Birmingham & Black Country

'Self-service' plans for West Midlands crime victims

David Thompson and David Jamieson Image copyright West Midlands Police
Image caption Dave Thompson, left, pictured with police and crime commissioner David Jamieson

Victims of crime will be asked to make their own online reports under "self-service" plans by West Midlands Police.

Chief Constable Dave Thompson said he was exploring the online methods of crime reporting for less serious offences as part of efficiency savings.

Police Federation chairman Steve White said the proposals were "barmy".

The force said people will not be forced to use the service, but they will be an "extra option".

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Under the plans, members of the public would submit their own statements for less serious offences such as criminal damage, shoplifting and bilking - where people leave a shop or garage without paying, Mr Thompson said.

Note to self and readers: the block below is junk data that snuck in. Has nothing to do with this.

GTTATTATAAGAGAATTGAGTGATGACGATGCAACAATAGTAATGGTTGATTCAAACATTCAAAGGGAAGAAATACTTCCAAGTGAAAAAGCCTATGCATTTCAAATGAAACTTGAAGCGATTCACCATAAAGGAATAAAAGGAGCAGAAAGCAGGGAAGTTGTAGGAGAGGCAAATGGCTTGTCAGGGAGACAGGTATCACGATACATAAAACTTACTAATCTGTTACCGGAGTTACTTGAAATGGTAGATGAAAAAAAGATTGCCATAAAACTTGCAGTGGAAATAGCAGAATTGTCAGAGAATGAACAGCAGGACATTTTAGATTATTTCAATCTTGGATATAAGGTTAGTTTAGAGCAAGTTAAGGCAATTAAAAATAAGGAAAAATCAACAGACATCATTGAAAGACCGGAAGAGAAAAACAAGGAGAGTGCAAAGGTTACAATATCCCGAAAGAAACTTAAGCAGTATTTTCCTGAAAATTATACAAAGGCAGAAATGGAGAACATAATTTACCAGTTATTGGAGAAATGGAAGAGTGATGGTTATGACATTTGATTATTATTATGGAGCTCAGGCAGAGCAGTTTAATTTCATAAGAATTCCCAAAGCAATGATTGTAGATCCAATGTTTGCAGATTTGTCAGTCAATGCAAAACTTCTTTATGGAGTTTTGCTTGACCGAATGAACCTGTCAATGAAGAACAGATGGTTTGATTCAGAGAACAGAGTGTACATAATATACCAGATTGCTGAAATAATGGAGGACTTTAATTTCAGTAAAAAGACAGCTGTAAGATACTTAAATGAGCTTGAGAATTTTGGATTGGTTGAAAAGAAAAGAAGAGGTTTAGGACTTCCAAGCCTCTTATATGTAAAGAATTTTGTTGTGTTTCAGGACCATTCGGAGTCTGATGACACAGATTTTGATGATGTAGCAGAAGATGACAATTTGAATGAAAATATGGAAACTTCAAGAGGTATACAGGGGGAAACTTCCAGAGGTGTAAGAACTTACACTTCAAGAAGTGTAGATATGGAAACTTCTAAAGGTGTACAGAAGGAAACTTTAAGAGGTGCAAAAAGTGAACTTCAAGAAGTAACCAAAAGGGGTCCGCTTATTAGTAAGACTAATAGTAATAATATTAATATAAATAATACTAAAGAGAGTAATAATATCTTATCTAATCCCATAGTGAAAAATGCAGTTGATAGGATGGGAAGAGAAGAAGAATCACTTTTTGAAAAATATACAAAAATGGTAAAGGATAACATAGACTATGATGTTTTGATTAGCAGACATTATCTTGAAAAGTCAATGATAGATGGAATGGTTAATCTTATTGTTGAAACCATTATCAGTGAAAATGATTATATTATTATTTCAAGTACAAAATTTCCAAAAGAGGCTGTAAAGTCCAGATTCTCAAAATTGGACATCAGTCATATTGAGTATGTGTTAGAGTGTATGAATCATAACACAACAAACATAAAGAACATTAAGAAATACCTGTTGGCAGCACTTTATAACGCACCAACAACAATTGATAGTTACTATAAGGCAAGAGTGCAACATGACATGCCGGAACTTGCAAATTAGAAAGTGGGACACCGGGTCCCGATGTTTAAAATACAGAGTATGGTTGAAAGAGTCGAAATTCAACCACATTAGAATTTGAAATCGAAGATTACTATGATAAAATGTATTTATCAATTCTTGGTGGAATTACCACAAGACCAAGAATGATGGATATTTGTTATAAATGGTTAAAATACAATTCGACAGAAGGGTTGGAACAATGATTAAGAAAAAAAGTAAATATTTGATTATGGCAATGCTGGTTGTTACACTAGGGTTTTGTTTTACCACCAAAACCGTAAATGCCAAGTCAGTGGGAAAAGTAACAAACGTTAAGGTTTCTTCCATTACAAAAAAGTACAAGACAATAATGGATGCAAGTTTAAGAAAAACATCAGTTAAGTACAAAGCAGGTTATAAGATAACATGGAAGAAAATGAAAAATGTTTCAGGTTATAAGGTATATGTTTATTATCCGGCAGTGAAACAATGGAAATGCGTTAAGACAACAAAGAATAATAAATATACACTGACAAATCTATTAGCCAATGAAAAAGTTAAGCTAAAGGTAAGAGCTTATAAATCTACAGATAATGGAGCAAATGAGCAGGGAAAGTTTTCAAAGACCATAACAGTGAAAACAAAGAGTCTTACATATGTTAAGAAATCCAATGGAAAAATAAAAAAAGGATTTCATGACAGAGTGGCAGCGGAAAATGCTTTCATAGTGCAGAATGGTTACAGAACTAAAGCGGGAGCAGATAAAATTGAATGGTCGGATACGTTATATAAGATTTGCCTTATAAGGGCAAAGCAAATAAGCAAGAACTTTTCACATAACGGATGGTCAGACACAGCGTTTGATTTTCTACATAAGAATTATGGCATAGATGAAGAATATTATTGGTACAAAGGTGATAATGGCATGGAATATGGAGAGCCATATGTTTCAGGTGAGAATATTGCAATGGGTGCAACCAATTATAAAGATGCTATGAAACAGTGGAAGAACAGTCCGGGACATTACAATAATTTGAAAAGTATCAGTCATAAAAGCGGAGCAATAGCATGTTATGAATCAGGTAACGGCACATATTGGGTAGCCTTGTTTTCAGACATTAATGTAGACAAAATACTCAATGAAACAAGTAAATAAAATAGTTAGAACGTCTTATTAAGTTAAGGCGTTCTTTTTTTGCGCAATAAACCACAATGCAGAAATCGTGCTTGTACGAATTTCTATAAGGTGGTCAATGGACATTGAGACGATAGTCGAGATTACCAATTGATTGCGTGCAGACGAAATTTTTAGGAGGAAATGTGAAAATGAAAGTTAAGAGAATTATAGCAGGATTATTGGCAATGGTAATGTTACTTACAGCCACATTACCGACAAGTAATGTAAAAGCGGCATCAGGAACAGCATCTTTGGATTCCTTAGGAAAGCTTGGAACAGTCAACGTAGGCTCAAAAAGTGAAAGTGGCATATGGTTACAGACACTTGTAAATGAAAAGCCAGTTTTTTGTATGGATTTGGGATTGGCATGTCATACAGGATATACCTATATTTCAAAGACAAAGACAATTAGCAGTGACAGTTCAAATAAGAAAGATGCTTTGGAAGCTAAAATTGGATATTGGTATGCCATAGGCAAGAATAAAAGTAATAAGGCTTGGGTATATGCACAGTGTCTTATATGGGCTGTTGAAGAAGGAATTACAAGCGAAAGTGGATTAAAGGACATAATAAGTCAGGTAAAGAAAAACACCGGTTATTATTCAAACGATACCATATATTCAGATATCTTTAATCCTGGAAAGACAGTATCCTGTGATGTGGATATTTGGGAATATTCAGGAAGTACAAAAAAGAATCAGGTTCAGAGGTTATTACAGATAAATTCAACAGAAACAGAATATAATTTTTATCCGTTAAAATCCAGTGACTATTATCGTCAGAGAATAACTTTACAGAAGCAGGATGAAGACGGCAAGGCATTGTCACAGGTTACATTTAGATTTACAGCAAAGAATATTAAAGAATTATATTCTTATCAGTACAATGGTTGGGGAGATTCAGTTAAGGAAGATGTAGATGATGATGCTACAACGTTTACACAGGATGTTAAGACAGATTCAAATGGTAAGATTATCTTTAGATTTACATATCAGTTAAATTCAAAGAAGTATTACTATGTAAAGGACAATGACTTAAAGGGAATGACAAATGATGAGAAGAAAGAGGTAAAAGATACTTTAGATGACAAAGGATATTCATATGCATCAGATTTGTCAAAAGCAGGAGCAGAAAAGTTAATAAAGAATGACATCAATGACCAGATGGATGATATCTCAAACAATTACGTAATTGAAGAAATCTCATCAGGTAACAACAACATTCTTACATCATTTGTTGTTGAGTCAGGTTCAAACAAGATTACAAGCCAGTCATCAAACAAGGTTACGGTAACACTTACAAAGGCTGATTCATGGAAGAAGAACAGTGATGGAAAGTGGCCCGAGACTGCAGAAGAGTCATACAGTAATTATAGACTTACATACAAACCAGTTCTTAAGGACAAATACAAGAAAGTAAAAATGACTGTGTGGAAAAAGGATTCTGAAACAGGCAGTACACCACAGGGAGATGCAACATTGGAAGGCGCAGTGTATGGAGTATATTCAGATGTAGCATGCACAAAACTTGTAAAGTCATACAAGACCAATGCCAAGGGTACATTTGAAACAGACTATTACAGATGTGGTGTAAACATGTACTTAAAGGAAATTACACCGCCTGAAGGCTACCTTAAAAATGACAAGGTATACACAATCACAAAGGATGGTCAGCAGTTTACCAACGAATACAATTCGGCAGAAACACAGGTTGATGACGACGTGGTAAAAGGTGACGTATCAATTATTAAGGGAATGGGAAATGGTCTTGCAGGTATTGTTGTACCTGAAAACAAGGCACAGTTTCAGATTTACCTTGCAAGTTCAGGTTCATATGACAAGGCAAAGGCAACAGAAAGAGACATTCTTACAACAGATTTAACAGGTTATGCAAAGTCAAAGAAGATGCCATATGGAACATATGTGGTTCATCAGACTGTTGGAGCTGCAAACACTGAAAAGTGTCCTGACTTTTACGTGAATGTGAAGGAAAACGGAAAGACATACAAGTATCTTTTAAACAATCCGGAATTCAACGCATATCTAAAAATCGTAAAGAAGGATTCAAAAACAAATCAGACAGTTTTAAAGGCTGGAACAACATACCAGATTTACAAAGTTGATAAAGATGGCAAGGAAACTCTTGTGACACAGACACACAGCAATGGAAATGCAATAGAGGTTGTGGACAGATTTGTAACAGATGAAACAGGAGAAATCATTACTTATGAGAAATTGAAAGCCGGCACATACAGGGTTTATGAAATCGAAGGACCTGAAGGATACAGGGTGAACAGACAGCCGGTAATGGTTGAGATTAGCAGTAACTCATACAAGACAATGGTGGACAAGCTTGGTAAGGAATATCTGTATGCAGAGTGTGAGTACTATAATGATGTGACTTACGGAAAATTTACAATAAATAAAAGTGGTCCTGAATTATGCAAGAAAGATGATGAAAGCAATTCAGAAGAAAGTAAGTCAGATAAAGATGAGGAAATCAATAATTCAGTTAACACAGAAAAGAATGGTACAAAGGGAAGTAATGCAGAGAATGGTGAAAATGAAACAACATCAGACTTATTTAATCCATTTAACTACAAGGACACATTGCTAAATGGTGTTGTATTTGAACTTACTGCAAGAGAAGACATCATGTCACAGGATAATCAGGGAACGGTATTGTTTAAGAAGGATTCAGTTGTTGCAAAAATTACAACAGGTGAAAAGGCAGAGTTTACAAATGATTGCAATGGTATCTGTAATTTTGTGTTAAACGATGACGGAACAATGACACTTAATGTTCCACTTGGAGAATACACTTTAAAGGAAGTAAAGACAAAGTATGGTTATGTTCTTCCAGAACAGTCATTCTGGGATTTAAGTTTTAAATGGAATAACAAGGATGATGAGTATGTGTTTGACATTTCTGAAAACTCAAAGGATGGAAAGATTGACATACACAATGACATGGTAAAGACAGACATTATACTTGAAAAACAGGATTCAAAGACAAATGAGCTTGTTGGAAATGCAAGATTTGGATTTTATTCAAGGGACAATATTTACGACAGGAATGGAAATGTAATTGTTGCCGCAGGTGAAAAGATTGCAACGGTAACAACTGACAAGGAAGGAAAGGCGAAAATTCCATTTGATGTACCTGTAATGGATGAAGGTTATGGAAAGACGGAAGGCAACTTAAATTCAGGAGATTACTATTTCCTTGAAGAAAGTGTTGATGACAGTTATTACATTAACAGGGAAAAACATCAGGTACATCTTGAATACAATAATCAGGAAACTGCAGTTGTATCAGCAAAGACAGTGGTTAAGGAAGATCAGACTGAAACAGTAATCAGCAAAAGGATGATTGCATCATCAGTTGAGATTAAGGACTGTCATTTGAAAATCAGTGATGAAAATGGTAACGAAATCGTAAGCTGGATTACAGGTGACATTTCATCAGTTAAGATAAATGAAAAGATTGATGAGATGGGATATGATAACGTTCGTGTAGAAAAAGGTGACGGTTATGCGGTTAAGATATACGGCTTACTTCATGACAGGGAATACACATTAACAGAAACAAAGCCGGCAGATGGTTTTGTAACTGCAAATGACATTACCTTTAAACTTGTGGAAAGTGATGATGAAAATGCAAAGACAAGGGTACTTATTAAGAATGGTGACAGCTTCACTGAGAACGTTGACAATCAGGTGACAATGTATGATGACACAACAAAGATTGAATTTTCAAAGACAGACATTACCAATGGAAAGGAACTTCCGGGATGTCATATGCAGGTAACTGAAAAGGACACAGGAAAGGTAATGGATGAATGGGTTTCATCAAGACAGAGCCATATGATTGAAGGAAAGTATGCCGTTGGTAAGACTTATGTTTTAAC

West Midlands Police and Crime Commissioner David Jamieson said people would "always be able to speak to the police", but the plans would offer "greater choice".

"We need to be at the cutting edge that enables those who want to be able to report crimes online to do so," he said,

"Crucially, the public won't be forced to use these new tools when they are launched, but they will be an extra option that they can take advantage of should they wish."

Vulnerable victims would be directed to 999 or 101 services, he added.

Mr White, chairman of the Police Federation of England and Wales, said it was "another example of chief constables recognising that they do not have the resources to do the basics".

"Relying on victims of crime to do their own investigations is ridiculous," he added.

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